Introduction: Remembering

  • Della Pollock
Part of the Palgrave Studies in Oral History book series (PSOH)

Abstract

While scholars and practitioners in any number of fields, across the university and public humanities, are turning to performance as both an analytic and a practice—as a way of both describing and entering into the creative work of social transformation—oral history and performance enjoy a unique synergy. Oral historians and performance scholars/practitioners are increasingly discovering shared and complementary investments in orality, dialogue, life stories, and community-building or what might more generally be called living history. By which I don’t mean reenactments or heritage theater exactly but the process of materializing historical reflection in live representation as both a form (a container) and a means (a catalyst) of social action. Performance—whether we are talking about the everyday act of telling a story or the staged reiteration of stories—is an especially charged, contingent, reflexive space of encountering the complex web of our respective histories. It may consequently engage participants in new and renewed understandings of the past. It may introduce alternative voices into public debate. It may help to identify systemic problems and to engage a sense of need, hope, and vision. As live representation, performance may in effect bring imagined worlds into being and becoming, moving performers and audiences alike into palpable recognition of possibilities for change. Through the incorporation of oral histories into public memory, it may most fundamentally ensure that “those who have given up their time to talk, know that their words have been taken seriously” (Slim and Thompson, 2).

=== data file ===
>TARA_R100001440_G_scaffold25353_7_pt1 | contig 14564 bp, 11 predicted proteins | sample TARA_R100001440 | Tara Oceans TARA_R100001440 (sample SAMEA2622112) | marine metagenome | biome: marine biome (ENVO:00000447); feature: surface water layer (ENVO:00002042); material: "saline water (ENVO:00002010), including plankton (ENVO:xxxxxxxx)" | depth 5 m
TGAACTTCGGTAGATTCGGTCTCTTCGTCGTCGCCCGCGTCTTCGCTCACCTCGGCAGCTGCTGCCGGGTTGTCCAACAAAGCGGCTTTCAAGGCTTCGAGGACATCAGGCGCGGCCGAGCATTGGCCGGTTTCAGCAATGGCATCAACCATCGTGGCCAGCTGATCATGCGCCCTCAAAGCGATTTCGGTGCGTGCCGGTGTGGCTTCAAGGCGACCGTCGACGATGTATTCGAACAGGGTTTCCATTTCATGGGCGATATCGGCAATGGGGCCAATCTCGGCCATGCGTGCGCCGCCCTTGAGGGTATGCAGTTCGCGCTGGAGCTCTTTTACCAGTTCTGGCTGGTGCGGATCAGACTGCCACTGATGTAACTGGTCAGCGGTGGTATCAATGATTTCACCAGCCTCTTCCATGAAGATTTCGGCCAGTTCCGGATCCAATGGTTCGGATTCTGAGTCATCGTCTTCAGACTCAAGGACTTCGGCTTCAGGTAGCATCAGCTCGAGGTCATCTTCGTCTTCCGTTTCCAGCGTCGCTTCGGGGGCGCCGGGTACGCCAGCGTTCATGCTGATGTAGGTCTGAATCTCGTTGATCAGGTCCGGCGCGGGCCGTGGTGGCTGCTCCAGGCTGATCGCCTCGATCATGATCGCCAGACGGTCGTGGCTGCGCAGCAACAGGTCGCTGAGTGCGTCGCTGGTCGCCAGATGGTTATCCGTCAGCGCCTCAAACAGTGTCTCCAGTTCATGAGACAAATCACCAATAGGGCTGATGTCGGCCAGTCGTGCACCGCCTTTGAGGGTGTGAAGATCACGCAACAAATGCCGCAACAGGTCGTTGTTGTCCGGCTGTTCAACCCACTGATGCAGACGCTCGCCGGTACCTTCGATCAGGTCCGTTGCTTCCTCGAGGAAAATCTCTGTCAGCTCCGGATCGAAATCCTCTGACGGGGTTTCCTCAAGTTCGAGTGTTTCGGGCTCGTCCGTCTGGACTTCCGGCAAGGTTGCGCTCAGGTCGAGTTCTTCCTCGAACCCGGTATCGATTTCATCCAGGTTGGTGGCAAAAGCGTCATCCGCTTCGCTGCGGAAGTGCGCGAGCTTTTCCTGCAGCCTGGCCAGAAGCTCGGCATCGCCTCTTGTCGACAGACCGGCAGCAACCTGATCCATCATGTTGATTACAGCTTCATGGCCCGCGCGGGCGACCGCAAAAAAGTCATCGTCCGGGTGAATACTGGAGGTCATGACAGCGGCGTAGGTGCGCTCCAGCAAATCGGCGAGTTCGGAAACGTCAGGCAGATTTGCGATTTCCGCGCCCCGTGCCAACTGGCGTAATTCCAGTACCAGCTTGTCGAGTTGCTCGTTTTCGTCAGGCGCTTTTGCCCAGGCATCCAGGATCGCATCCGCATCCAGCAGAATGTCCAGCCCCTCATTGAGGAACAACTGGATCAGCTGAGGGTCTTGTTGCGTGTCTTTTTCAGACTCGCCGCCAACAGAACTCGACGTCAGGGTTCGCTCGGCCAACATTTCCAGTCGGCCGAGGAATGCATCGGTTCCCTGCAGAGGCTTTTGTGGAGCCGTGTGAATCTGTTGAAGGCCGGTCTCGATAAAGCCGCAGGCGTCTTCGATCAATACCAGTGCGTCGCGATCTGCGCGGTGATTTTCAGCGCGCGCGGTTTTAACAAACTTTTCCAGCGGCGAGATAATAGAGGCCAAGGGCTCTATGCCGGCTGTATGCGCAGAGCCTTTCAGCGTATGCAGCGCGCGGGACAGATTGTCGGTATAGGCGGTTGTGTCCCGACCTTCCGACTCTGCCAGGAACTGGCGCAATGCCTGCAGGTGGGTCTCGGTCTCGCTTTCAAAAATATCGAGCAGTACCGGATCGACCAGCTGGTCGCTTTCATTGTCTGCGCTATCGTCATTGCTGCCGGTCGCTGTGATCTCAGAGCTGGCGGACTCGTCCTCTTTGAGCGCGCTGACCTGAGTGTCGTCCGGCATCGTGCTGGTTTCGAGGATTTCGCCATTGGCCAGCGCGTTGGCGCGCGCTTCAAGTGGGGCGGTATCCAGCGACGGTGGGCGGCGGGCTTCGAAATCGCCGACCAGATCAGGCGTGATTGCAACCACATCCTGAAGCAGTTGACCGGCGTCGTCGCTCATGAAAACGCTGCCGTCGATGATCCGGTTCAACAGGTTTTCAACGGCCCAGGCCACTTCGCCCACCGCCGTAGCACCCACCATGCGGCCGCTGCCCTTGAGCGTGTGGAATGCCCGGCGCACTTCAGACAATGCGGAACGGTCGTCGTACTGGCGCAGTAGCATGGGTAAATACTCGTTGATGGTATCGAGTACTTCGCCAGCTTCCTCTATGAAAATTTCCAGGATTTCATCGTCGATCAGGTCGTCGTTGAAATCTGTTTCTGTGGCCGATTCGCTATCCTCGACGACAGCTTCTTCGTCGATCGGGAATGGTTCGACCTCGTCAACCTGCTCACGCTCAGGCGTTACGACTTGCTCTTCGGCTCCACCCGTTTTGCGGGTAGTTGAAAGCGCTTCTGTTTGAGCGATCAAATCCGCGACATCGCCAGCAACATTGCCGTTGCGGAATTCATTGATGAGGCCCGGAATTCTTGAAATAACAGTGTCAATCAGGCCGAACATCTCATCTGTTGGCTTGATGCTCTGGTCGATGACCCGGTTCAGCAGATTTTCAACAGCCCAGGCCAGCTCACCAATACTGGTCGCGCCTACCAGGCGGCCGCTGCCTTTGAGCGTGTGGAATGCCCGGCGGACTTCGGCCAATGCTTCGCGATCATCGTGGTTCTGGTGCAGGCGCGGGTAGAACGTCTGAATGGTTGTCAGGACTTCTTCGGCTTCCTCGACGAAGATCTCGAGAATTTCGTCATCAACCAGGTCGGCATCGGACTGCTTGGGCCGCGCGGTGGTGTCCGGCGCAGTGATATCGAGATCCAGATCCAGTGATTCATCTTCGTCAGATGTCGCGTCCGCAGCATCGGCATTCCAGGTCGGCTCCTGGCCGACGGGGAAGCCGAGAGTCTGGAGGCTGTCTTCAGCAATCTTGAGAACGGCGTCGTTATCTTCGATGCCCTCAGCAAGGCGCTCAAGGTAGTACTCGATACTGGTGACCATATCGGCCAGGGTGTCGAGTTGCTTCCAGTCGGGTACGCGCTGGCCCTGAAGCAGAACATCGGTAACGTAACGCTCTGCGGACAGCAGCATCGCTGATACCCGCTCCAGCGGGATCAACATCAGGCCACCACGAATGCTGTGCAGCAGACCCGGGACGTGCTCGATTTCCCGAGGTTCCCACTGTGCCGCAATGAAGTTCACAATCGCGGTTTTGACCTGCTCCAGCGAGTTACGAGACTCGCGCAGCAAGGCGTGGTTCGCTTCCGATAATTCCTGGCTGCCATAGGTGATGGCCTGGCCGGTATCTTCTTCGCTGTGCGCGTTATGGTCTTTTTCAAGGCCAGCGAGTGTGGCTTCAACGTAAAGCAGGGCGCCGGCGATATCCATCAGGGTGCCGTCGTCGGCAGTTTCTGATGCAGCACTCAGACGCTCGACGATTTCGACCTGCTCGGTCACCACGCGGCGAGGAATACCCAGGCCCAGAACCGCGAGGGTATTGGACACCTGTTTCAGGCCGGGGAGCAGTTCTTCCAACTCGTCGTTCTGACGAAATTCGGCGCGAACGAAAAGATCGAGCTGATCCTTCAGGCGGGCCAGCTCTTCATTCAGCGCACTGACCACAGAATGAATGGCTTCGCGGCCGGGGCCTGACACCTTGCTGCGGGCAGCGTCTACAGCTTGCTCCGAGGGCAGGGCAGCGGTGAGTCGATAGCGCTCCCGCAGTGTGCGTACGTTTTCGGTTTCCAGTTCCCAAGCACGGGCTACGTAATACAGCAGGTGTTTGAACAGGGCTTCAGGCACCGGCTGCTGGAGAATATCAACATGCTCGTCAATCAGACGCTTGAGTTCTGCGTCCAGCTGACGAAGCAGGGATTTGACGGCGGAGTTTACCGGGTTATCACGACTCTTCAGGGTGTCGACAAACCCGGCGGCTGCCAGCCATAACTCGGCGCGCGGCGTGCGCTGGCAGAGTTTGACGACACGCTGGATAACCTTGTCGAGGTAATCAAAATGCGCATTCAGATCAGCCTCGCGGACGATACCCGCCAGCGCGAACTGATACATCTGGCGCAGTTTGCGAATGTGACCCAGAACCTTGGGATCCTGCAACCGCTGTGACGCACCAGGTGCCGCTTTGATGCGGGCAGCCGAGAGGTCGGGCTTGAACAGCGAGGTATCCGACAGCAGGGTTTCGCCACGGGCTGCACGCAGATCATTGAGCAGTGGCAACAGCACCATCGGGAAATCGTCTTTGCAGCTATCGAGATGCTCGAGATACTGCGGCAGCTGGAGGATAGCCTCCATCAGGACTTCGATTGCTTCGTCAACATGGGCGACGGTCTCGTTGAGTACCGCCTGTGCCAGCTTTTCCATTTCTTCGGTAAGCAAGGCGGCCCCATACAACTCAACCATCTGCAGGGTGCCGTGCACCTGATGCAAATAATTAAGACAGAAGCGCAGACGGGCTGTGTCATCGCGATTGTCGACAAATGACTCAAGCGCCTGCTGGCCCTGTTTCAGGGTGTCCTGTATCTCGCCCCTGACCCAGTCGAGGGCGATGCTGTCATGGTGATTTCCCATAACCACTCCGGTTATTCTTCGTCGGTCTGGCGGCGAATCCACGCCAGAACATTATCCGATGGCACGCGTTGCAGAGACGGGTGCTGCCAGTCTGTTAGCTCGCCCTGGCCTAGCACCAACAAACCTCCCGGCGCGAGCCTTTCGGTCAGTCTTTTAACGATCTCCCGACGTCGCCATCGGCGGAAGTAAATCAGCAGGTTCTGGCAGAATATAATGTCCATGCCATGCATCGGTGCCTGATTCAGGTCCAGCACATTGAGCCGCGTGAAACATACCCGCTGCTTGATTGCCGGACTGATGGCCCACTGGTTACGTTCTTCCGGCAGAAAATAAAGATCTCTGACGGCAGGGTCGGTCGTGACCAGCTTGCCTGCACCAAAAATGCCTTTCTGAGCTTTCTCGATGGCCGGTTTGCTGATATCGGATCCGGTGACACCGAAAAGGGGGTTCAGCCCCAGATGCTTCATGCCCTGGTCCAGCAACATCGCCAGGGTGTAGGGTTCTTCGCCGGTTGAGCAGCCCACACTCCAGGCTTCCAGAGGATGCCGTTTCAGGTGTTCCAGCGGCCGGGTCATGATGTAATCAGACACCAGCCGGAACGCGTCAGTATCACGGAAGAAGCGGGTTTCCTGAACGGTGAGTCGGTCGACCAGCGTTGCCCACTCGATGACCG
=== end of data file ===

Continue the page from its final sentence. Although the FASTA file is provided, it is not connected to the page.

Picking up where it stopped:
Keywords

Dementia Coherence Ghost Kelly Stake 

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Copyright information

© Della Pollock 2005

Authors and Affiliations

  • Della Pollock

There are no affiliations available

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